Sunday, March 22, 2015

The Funeral: A Review

The day was mostly a blur for us, from my Mom to Anna June. But on Valentine's Day, we buried my grandmother Hazel.

The service and interment were at Southern Heritage in Pelham, AL.

The place itself is formidable. It's visible from I-65.

Inside, there's a nice chapel and several other rooms. The family met early to eat. We then received guests.

The visitation consisted mostly of distant relatives thinking I was my mother.

Then the family had a prayer and we went back for one last viewing before we closed the casket. It was so, so sad. It was as if the last month of illness and decline had never happened. It was like she had just dozed off while all dressed for church.

So the program was like this:


1. Song "Amazing Grace" - Rhenda Majors sang this a capella. This solo was by my grandmother's best friend's daughter. It was fabulous. I agreed with her ahead of the service that she did not need to sing all the verses, but she added on an ending that made it a little non-traditional.

2. Welcome, Prayer - Dr. Carter. Dr. Carter was the minister at Shades Mountain Baptist Church, where the Robbins family attended, and Grandma continued to attend until her health no longer permitted. My uncle Scott had kept in touch and he agreed to come, as he knew her and the current ministers did not.

3. Special Reading - Laura. I read Psalm 121. It only has 8 verses. I did not cry at the podium, and now I am ready for my Academy Award.

4. Song: "Whispering Hope" - Marliese Thomas. Marliese is a cousin of ours - her dad Eric is Grandma's cousin. She has a voice like an angel - I happened to be in high school choir with her one year. She was supposed to have an accompanying track, but it didn't work, so she just sang without it. This song was played at my mom's father's funeral as well - he died when she was young. But many people there remembered that.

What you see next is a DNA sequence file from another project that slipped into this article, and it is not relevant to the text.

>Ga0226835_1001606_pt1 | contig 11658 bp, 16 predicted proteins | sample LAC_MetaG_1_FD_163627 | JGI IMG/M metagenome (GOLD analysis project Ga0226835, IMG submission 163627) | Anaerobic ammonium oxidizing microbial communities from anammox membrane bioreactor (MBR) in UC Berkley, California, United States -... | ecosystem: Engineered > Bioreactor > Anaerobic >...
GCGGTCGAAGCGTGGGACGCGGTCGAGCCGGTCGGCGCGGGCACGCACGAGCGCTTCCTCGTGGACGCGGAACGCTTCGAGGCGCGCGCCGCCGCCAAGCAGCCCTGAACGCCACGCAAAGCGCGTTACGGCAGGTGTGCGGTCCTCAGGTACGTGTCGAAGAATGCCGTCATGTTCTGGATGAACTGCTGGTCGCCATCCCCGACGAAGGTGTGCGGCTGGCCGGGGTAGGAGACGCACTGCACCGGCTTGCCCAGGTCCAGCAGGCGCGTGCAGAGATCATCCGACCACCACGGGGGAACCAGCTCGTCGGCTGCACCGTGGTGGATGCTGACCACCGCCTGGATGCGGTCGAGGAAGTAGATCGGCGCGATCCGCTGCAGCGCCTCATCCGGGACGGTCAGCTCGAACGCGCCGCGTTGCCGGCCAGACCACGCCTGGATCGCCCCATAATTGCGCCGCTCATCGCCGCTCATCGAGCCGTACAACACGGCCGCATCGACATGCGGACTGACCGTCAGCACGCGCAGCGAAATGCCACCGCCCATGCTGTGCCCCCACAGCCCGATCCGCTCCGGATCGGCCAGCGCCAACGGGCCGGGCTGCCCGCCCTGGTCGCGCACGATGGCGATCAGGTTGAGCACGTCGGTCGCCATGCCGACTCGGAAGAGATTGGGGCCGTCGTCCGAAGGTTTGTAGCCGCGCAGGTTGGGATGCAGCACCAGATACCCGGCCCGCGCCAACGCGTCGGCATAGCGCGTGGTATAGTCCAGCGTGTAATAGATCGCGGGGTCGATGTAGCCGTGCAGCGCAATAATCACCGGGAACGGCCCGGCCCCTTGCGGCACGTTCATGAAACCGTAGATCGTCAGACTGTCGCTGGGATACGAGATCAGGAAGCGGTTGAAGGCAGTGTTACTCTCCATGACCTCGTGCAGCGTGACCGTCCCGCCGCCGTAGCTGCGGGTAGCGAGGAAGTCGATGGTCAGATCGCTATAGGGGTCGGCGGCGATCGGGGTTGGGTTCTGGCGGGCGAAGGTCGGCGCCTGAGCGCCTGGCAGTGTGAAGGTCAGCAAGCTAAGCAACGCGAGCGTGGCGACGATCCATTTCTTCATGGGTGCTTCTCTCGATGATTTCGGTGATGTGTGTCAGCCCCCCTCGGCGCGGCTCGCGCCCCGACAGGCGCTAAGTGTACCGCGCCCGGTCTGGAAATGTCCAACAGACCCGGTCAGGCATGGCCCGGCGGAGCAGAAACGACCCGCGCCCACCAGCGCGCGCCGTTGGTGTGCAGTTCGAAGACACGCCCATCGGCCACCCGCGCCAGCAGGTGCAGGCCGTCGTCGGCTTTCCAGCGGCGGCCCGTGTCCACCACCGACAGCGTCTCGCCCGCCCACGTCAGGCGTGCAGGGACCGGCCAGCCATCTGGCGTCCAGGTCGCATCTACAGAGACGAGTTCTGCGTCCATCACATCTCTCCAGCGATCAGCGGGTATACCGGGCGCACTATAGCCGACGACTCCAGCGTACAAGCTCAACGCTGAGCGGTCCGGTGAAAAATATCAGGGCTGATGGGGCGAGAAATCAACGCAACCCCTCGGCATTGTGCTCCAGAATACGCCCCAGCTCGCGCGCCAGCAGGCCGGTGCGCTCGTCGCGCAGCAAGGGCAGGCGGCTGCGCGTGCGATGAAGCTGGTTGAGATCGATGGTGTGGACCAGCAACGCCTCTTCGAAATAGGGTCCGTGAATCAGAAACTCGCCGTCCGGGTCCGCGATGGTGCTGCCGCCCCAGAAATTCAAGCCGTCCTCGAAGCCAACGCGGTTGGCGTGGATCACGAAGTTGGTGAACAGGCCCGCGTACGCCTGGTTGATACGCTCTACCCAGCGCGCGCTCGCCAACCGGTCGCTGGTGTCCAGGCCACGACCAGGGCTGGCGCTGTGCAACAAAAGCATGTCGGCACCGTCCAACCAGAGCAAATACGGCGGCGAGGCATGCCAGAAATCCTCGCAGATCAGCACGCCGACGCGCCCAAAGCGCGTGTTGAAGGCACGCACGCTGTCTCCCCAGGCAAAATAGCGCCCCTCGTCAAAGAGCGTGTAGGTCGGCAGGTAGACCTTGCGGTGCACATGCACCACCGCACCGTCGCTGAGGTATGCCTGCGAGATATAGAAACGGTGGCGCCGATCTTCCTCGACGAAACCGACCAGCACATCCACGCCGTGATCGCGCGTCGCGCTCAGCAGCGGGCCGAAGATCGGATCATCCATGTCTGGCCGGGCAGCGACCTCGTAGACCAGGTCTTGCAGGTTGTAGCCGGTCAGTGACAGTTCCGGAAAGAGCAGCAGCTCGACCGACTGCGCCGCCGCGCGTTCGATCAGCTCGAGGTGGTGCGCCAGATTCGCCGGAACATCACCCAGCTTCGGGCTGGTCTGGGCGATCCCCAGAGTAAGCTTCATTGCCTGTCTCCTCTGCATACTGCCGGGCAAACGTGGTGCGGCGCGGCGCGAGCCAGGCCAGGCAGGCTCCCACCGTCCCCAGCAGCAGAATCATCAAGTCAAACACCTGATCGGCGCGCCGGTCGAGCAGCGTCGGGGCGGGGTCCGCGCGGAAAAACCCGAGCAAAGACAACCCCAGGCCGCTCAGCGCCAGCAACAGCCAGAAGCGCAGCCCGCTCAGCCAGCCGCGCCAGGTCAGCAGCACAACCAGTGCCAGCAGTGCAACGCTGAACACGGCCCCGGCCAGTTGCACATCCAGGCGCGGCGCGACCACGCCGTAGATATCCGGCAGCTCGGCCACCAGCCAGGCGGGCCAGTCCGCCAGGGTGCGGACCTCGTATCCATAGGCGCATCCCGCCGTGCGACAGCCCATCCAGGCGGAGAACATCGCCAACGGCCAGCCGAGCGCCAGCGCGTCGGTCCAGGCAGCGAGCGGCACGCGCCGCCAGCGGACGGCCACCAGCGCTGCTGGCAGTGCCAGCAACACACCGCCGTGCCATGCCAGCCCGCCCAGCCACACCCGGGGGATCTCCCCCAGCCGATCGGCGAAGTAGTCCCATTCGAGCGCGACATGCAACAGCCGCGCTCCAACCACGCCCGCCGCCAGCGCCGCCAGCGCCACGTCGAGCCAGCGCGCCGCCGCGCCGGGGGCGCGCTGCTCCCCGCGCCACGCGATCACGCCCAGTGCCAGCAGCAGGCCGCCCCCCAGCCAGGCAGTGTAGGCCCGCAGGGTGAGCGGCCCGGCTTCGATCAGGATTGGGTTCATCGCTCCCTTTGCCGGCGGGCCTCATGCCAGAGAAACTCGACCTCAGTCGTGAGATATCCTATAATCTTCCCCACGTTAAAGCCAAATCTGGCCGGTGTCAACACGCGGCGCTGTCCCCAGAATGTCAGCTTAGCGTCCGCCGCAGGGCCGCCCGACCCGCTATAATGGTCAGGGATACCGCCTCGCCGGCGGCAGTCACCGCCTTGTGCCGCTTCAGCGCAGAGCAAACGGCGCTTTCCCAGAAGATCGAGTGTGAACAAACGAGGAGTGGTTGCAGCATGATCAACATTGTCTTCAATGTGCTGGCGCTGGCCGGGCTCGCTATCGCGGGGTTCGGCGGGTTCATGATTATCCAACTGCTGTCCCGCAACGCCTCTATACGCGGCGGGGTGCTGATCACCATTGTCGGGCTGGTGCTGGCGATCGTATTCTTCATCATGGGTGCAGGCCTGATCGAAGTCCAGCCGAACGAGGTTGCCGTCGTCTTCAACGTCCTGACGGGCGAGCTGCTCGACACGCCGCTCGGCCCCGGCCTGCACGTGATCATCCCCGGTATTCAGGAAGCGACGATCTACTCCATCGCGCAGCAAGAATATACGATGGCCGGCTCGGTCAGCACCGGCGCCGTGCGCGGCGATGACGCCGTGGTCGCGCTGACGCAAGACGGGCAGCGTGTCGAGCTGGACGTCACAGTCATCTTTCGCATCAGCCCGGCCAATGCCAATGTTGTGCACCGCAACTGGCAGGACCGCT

5. Message - Dr. Carter. The message was fine, but he did call her Hazel Morris several times. Morris is the last name of my Aunt Vicki's first husband. We are not sure why he called her that, but of all the names in the family to choose from, we were disappointed he made that particular error.

Every funeral makes us think about what we want when we die. We have various wishes, but my Wish #1 is that I have someone leading the service who knows me well enough to know my name and pronounce it correctly.

From the message, one thing he said about losing a loved one stuck with AJ. "They're not lost if you know where they are."

6. Closing Prayer. - Dr. Carter.

7. Funeral Director's Dismissal - The dismissal itself was fine, but the time between the dismissal and the "Committal Service" was WAY too long.
This is not meant to be a bad review of Southern Heritage. The staff were very sweet. We didn't have much of a choice: everything had been prearranged by my grandparents many years ago. I remember talking with them about it and feeling so sad, but as it turns out, it was a very wise and caring thing to do.

We did make fun of the yard signs on the way out reminding visitors of services offered there. We found that a little opportunistic, but hey, the best advertising is to your target audience. Whatever works.


Anonymous said...

I can't tell you HOW MANY funerals I have gone to where the minister does that to the dearly departed's name. I wonder why.........!? I think that someone should be pre-appointed to discreetly walk up and set the speaker straight!Otherwise, it sounds like a nice simple ceremony----just about what you all could handle,at such an emotional time.

Laura Gallitz said...

Yes, I've also been to another funeral where they mispronounced the name of the deceased. I was mortified. It's definitely a good reason to be an active part of a church - to be known by a minister.